• Vis-a-vis grievance of petitioner against the appointment of Observers, the Court noted that past Presidents are being appointed as ‘Observers' as provided under the Byelaws of FKCCI since decades. The contention of the petitioner that these Observers should be drawn from outside so that there will be no scope for their lobbying for any particular section, cannot be agreed to. Merely because the persons appointed as Observers too have a voting right and they may vote as well, is too feeble a ground for faltering their appointments.

  • The Court stated that who should be members and who should not be, are all matters of private policy as incorporated in the MOA/AOA/Byelaws and the decision making in matters like these, are left to the Managing Committee of FKCCI.

With the afore-stated observations, the Court dismissed the instant petition.

[B. L. Shankarappa v. Federation of Karnataka Chambers of Commerce and Industry (FKCCI), 2022 SCC OnLine Kar 1585, decided on 30-09-2022]

Advocates who appeared in this case :

K.N. Phanindra, Senior Counsel a/w Kiran B S, Advocate, for the petitioners;

K.G. Raghavan, Senior Counsel a/w G. Komala, Advocate, for R1.

*Sucheta Sarkar, Editorial Assistant has prepared this brief.

Bombay High Court
Case BriefsHigh Courts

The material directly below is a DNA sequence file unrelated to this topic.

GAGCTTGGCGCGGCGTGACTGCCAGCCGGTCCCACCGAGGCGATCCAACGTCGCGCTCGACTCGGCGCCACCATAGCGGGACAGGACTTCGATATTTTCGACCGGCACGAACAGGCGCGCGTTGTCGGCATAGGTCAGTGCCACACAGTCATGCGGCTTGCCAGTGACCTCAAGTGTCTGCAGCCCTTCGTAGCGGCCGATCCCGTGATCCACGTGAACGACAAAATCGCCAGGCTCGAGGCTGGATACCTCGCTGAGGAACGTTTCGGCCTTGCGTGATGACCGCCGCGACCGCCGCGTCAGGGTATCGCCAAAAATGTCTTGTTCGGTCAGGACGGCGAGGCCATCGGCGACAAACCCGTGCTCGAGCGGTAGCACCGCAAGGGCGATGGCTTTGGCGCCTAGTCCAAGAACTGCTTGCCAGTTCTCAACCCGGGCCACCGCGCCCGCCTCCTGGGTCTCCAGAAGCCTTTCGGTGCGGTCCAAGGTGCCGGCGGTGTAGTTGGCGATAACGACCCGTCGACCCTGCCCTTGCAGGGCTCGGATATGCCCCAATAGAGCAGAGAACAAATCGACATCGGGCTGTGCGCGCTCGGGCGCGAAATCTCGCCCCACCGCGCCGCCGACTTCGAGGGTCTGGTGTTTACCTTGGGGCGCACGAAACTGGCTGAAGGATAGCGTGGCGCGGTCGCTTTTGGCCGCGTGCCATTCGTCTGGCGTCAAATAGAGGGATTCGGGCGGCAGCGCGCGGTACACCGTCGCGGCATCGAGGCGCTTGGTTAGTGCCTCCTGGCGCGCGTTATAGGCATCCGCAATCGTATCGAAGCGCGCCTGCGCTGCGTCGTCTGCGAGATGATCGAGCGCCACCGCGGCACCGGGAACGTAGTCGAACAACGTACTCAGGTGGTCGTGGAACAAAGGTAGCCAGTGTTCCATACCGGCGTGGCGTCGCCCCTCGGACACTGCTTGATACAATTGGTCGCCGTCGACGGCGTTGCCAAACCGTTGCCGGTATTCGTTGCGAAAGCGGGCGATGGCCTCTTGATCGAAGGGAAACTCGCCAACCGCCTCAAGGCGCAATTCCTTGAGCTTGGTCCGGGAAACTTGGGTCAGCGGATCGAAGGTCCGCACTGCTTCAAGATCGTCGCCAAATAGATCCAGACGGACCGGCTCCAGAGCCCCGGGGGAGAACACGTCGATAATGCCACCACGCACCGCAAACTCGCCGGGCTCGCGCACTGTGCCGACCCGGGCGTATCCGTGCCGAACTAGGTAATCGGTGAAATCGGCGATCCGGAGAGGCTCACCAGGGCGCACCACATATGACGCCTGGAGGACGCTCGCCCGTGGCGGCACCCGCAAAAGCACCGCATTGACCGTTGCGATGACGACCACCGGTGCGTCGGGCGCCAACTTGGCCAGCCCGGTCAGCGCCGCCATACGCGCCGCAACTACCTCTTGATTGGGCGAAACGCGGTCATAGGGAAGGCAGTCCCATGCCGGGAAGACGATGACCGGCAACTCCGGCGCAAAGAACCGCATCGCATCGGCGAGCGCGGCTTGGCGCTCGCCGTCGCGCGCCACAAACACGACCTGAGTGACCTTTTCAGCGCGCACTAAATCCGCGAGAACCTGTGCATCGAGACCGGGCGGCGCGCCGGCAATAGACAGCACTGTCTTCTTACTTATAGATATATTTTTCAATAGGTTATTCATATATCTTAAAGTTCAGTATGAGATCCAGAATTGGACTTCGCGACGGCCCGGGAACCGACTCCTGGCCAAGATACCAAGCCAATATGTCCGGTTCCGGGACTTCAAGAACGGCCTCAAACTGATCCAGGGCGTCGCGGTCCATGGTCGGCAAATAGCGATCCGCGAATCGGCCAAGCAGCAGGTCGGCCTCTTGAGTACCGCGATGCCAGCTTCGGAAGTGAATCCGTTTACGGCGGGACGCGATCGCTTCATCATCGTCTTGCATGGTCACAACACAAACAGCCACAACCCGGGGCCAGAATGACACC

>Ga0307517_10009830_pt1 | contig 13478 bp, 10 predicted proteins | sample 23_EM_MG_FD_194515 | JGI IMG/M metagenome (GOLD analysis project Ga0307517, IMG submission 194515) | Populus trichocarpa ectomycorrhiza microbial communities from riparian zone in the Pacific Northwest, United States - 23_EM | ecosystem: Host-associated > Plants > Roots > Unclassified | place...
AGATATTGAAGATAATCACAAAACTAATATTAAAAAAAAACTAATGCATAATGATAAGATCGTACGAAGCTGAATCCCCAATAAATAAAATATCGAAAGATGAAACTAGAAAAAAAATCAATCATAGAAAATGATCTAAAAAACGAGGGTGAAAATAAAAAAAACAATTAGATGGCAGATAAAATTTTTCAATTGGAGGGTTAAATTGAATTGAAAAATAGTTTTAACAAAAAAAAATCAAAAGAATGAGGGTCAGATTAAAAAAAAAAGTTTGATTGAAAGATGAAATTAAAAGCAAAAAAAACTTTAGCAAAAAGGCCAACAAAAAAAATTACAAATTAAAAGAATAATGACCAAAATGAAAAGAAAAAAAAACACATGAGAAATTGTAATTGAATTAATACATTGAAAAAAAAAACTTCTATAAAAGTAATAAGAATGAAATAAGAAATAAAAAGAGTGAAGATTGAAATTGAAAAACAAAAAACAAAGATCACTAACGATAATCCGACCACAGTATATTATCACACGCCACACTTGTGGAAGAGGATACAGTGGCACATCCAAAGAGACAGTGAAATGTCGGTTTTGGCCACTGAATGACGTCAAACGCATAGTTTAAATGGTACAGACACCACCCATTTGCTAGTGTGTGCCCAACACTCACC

Bombay High Court: In total 4 writ petitions were filed against Air India Ltd./AIL (‘respondent’) by the AIL employees (‘petitioners’), being employed from late 1980s and retired between 2016 and 2018 alleging stagnation in pay and non-promotion of the petitioners along with anomalies in the fixation of pay due to the implementation of the report of the Justice Dharmadhikari Committee, which was constituted by the UoI (through its Ministry of Civil Aviation) to harmonize the differential service conditions of AIL and Indian Airlines Ltd., which came to be merged, a Division Bench of Dipankar Datta CJ., and M S Karnik J., held that the writ petitions although maintainable on the dates they were instituted, have ceased to be maintainable by reason of privatization of AIL which takes it beyond the jurisdiction to issue a writ or order or direction to it.

The Court remarked that when the Air Corporations Act, 1953 was operative, Air India was a statutory body. Thereafter, with the repeal of the said Act by the Air Corporations (Transfer of Undertakings) Act, 1994, Air India ceased to exist but upon its incorporation, AIL became a wholly owned Government company and, thus, an ‘other authority’ within the meaning of Article 12. That position subsisted when these writ petitions were instituted and continued thereafter till privatization of AIL. There is, thus, no doubt that this Court was competent to receive the writ petitions when the same were presented but not maintainable at present.